By Cynthia Ayala
“Kyra is the youngest Markswoman in the Order of Kali, one of a handful of sisterhoods of highly trained elite warriors. Armed with blades whose metal is imbued with magic and guided by a strict code of conduct, the Orders are sworn to keep the peace and protect the people of Asiana. Kyra has pledged to do so—yet she secretly harbors a fierce desire to avenge her murdered family. When Tamsyn, the powerful and dangerous Mistress of Mental Arts, assumes control of the Order, Kyra is forced on the run. She is certain that Tamsyn committed murder in a twisted bid for power, but she has no proof. Kyra escapes through one of the strange Transport Hubs that are the remnants of Asiana’s long-lost past and finds herself in the unforgiving wilderness of a desert that is home to the Order of Khur, the only Order composed of men. Among them is Rustan, a disillusioned Marksman whose skill with a blade is unmatched. He understands the desperation of Kyra’s quest to prove Tamsyn’s guilt, and as the two grow closer, training daily on the windswept dunes of Khur, both begin to question their commitment to their Orders. But what they don’t yet realize is that the line between justice and vengeance is thin . . . as thin as the blade of a knife.”—Goodreads
A genuinely unique novel markswoman gives the woman in this novel a powerful voice. The novels main focus gives women power all throughout the novel, making them revered women of mysticism and Magic. The mysticism in the novel is very captivating because very it connects very strongly to the author’s culture or religion so to speak. However, she uses a name that many people can look into a name that is familiar on the ears if not placeable in mind. However, it also captures many iterations of what it means to be a woman, not just the warrior but the more demure one, the more motherly princess-like version without letting go the warrior side of this goddess. Moreover, that makes the story the backstory very interesting because it is reflected in the characters one is one way another is another white they all represent this one goddess and its very beautiful how it works.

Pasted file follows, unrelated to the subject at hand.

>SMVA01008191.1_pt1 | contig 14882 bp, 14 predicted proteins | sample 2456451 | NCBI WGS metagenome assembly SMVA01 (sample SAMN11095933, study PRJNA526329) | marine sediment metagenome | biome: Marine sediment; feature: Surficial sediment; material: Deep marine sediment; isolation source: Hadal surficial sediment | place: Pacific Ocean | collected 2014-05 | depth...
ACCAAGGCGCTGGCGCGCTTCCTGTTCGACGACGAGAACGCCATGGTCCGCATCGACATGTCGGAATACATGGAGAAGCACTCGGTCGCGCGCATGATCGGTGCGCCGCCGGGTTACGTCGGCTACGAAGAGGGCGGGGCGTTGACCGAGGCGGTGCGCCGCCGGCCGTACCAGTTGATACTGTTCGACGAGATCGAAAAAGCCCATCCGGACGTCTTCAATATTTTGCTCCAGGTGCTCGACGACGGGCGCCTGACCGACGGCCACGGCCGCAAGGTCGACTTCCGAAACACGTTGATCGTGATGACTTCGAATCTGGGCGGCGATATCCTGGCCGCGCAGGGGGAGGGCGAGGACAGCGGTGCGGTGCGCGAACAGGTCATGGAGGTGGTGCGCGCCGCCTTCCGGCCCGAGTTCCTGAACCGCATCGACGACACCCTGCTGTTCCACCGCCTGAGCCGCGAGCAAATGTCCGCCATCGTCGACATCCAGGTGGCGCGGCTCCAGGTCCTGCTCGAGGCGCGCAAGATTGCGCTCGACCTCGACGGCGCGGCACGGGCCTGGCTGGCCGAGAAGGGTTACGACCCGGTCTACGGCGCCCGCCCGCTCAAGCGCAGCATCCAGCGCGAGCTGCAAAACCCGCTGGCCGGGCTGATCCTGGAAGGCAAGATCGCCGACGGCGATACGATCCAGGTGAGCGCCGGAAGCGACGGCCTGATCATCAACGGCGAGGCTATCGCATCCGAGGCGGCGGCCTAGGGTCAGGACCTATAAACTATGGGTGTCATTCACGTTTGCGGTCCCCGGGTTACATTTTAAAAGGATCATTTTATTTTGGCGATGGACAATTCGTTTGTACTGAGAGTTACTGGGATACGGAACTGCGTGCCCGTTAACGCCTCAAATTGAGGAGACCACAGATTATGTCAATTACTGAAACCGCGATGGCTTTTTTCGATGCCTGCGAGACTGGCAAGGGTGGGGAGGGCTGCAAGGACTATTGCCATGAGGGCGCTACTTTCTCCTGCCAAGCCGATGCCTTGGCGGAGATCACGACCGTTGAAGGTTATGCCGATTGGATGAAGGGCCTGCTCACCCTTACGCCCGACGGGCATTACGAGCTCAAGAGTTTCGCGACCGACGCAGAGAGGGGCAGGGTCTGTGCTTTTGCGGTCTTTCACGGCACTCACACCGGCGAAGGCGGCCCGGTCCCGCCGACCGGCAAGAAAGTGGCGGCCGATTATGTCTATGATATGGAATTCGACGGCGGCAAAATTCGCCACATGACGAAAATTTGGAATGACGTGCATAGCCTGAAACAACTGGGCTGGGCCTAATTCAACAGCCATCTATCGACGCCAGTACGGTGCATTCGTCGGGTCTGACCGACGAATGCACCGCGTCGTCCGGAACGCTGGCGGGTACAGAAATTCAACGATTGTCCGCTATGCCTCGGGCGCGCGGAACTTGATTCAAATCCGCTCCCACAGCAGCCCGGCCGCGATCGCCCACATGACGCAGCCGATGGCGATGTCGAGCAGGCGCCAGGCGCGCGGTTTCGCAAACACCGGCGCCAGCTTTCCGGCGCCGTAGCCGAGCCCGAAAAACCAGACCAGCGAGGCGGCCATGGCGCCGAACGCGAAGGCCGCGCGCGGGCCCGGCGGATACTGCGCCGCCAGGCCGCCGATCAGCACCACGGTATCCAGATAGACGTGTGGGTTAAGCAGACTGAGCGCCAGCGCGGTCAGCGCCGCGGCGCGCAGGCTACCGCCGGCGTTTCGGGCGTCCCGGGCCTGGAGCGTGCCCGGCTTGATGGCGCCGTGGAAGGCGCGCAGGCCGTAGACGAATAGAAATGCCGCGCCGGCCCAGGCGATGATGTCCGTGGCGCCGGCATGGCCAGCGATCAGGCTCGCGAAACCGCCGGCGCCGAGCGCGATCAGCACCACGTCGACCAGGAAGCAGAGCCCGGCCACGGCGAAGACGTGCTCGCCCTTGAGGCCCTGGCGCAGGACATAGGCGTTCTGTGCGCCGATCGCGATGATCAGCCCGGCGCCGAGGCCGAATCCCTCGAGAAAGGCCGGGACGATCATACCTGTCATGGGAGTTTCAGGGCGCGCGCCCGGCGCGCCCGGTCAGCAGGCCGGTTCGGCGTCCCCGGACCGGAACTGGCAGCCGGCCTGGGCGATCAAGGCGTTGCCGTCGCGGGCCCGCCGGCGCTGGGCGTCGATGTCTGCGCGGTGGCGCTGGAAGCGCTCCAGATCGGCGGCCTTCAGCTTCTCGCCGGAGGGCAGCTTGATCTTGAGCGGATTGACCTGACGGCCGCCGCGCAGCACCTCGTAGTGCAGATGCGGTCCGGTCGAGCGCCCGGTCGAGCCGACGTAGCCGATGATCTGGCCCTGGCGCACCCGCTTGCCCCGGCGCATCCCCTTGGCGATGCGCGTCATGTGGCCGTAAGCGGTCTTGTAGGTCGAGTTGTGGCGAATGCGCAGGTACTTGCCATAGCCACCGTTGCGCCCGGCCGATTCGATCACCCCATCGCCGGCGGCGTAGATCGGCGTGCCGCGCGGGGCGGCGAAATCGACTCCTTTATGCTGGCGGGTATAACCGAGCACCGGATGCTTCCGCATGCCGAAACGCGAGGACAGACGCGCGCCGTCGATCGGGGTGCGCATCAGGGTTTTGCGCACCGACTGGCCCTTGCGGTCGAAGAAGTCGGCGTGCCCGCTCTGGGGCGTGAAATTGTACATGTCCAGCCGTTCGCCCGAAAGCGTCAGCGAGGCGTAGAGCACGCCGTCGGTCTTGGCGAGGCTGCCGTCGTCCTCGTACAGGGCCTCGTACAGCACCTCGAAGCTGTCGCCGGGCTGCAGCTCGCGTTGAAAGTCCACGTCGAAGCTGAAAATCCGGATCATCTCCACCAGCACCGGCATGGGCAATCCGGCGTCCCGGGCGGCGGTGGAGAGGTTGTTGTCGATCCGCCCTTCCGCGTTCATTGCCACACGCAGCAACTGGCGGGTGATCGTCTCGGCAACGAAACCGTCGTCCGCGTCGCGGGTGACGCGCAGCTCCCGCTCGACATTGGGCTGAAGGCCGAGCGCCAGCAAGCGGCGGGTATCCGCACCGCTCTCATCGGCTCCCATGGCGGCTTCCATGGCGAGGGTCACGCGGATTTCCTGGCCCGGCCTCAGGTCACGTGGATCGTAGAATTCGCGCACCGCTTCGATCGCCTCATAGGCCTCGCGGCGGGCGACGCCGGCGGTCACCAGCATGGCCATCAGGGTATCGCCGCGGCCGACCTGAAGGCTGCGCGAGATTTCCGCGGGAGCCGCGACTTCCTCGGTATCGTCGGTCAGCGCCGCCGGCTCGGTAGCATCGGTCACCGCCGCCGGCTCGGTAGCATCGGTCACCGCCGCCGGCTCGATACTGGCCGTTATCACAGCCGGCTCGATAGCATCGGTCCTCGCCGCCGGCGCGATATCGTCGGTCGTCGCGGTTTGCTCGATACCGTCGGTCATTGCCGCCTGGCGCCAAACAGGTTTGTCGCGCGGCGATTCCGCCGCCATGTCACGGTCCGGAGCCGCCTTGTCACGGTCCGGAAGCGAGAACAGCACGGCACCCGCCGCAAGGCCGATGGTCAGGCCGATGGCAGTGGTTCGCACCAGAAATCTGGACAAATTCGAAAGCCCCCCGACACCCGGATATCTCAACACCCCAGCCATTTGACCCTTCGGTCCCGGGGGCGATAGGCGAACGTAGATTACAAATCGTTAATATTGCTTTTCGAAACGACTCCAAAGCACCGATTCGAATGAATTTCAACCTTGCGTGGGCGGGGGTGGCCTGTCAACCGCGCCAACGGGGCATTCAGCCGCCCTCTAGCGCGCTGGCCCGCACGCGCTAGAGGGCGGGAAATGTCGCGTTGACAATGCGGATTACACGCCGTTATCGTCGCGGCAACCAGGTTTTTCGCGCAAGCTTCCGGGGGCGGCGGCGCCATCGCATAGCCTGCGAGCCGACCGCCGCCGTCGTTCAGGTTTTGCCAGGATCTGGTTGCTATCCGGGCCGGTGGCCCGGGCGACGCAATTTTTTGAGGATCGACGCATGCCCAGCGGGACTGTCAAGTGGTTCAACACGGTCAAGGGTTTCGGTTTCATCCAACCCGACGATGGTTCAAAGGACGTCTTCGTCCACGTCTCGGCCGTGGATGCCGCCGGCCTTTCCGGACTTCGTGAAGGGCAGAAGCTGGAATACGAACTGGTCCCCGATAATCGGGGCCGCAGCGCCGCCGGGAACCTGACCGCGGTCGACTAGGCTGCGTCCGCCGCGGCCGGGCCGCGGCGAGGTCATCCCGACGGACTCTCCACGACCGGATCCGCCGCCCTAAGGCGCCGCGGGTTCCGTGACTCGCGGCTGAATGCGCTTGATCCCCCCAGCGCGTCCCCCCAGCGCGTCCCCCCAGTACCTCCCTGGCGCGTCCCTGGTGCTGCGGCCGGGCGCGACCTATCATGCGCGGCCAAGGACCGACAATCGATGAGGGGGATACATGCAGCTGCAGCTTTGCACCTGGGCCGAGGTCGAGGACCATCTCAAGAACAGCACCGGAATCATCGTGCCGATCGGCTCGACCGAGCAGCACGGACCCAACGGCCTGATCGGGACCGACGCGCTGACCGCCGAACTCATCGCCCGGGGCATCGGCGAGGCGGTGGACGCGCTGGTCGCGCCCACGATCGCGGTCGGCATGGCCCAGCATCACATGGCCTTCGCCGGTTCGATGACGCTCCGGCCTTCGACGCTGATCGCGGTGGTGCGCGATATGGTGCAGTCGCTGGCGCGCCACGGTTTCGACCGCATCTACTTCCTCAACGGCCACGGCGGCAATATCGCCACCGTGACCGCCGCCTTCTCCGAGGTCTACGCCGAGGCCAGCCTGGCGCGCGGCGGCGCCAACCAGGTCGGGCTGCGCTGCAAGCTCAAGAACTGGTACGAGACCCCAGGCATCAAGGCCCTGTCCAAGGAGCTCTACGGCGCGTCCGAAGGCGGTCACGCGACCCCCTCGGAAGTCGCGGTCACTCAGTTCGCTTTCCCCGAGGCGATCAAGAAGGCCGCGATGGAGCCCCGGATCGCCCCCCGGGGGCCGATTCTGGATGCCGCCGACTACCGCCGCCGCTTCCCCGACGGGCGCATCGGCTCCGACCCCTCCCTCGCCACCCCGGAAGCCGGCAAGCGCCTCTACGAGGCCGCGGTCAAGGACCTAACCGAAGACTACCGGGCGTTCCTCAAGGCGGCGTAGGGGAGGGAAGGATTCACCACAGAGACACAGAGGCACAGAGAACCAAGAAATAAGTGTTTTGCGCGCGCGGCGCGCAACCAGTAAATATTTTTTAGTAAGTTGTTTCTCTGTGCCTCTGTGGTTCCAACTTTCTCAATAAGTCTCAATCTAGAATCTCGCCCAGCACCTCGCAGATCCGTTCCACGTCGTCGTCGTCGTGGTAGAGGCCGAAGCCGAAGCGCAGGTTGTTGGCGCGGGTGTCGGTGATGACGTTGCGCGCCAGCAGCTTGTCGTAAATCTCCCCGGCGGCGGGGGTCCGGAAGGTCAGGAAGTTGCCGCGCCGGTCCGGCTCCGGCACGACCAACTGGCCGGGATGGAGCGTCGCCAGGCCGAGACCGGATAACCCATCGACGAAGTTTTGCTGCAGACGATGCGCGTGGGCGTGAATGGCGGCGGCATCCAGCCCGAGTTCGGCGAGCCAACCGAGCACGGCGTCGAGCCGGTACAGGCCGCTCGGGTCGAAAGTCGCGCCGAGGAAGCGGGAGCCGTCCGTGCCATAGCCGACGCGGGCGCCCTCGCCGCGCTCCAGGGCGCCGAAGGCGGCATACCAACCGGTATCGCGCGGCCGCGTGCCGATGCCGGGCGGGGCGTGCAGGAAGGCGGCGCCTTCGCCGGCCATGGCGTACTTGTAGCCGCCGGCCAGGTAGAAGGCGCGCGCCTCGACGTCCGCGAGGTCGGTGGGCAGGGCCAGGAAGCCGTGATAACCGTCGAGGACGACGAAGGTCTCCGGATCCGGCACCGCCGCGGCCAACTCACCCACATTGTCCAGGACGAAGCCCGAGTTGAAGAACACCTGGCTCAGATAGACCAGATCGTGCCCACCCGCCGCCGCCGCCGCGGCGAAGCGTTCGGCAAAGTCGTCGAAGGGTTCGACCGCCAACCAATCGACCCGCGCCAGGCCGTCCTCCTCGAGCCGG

It is quite brilliant how the magic and mysticism lend themselves to world building. There is a history to this world that resonates with the reader’s reality, but the time and place almost make it seem like it is a dystopian novel. Except it is not. That is the beauty of it. The mysticism of the novel takes many genres and weaves them together seamlessly, making this novel unique. Moreover, the structures acts in a way that says “here is this world, there’s history here, but that is a journey we will go on together.” The author does not waste her time in the history. She gives the reader exactly what they need to understand the world as it is now. The story is bogged down with useless detail, allowing it to maintain a perfect flow.
The fact that gender roles are, for the most part, reversed is quite impressive. All the clans of Justice are made of women, except for one clan of men that are ostracized because they are men. To see this gender reversal in literature Sparks a discussion. There’s a lens here for the reader to see the reality shifted in a way that makes readers think. It is a feminist read for sure, but it is also a teaching read. The novel comes to grips with itself as it teaches acceptance and love over power and revenge. Those in power should never look down on those whom they think are lesser than themselves. Kyra goes on this journey, and through that journey and her growth, the reader walks alongside her.
There is an underlying theme of equality addressed here, and that is what makes the novel compelling. It is more than just about a girl seeking justice and revenge; it is also about peace and equality. These themes connect firmly to the characters allowing them to grow and flourish in the novel.
Indeed a beautiful novel, Markswoman is a novel that has so many layers that with capture the reader’s mind and imagination. (★★★★☆ | A)